Or Lack Thereof
There is no score. Not a single orchestral track—and there is a very limited number of original songs performed by the band Bedlam for the film. Whether this was an aesthetic choice made by Tarantino or a consequence of a tiny budget (or perhaps both), the tracks used in Reservoir Dogs certainly give it a unique feel.
The delightfully "Dylan-esque, pop, bubblegum" music (as K-Billy's calls it) that was so popular in the 70s gives the film its atmosphere. The audience and characters alike vibe with K-Billy's Super Sounds of the Seventies weekend.
With tracks like "Little Green Bag" by The George Barker Selection to officially introduce our main characters as they walk together in suits, or Blue Swede's "Hooked on a Feeling," which gives us some great "hooga-chakkas" as we ride along first with cops and then the criminal gang to the meeting, we know we're in for a good time.
Joe Tex's "I Gotcha" plays as our protagonists violently kick a tied policeman at the warehouse. Suddenly, the sweet 70s sounds are paired with some ugly violence...which is unsettling.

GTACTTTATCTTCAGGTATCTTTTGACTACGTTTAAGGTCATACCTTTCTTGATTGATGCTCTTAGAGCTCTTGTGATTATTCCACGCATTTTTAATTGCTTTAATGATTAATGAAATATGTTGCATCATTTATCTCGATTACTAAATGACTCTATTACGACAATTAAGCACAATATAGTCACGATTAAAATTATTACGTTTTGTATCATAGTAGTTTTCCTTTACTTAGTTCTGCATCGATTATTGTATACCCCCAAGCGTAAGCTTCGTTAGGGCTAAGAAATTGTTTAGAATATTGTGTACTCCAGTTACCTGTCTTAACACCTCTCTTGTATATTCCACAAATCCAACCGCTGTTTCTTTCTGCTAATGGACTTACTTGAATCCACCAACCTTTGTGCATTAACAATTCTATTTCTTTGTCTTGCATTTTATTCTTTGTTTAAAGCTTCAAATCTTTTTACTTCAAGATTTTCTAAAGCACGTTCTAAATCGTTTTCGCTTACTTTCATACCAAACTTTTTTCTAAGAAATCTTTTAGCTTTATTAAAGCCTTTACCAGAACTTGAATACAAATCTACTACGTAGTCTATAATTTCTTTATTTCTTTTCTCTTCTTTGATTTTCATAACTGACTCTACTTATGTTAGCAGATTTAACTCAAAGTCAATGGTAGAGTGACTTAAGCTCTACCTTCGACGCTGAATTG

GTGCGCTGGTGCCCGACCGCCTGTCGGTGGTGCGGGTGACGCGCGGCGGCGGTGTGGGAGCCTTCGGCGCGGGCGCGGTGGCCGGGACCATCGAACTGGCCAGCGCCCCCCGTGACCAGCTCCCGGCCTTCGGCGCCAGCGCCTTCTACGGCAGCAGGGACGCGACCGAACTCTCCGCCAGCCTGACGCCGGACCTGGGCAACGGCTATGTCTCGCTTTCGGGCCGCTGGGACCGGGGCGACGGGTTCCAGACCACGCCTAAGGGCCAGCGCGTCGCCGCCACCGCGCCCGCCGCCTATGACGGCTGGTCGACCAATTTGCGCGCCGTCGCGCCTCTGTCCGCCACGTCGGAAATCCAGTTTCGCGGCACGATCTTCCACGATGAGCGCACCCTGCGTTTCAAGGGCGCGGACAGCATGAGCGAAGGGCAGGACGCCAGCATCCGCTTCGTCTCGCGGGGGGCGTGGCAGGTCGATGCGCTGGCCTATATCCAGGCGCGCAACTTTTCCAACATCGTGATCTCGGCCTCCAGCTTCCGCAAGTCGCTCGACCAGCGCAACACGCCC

And then, when Blonde is left alone with the cop, the track "Stuck in the Middle with You" by Steelers Wheel starts playing. Blonde goes from dancing and singing along to slicing the cop's ear off.
Tarantino has said he "found that the music was a terrific counterpoint to the action on screen." While most composers and directors try to fit the tone of the score to the tone of the narrative and action of the film, Tarantino breaks the rule to create violence that draws attention to itself in an unnerving way.
As the credits roll, right after that bloodbath of a standoff, we get perhaps the lightest, most whimsical track yet, Harry Nilsson's "Coconut." It almost feels like a palate cleanser, but in some ways it mocks the audience's ability to dismiss all the chaos and violence they witnessed and immediately walk out of the theater to resume their daily lives as if nothing happened.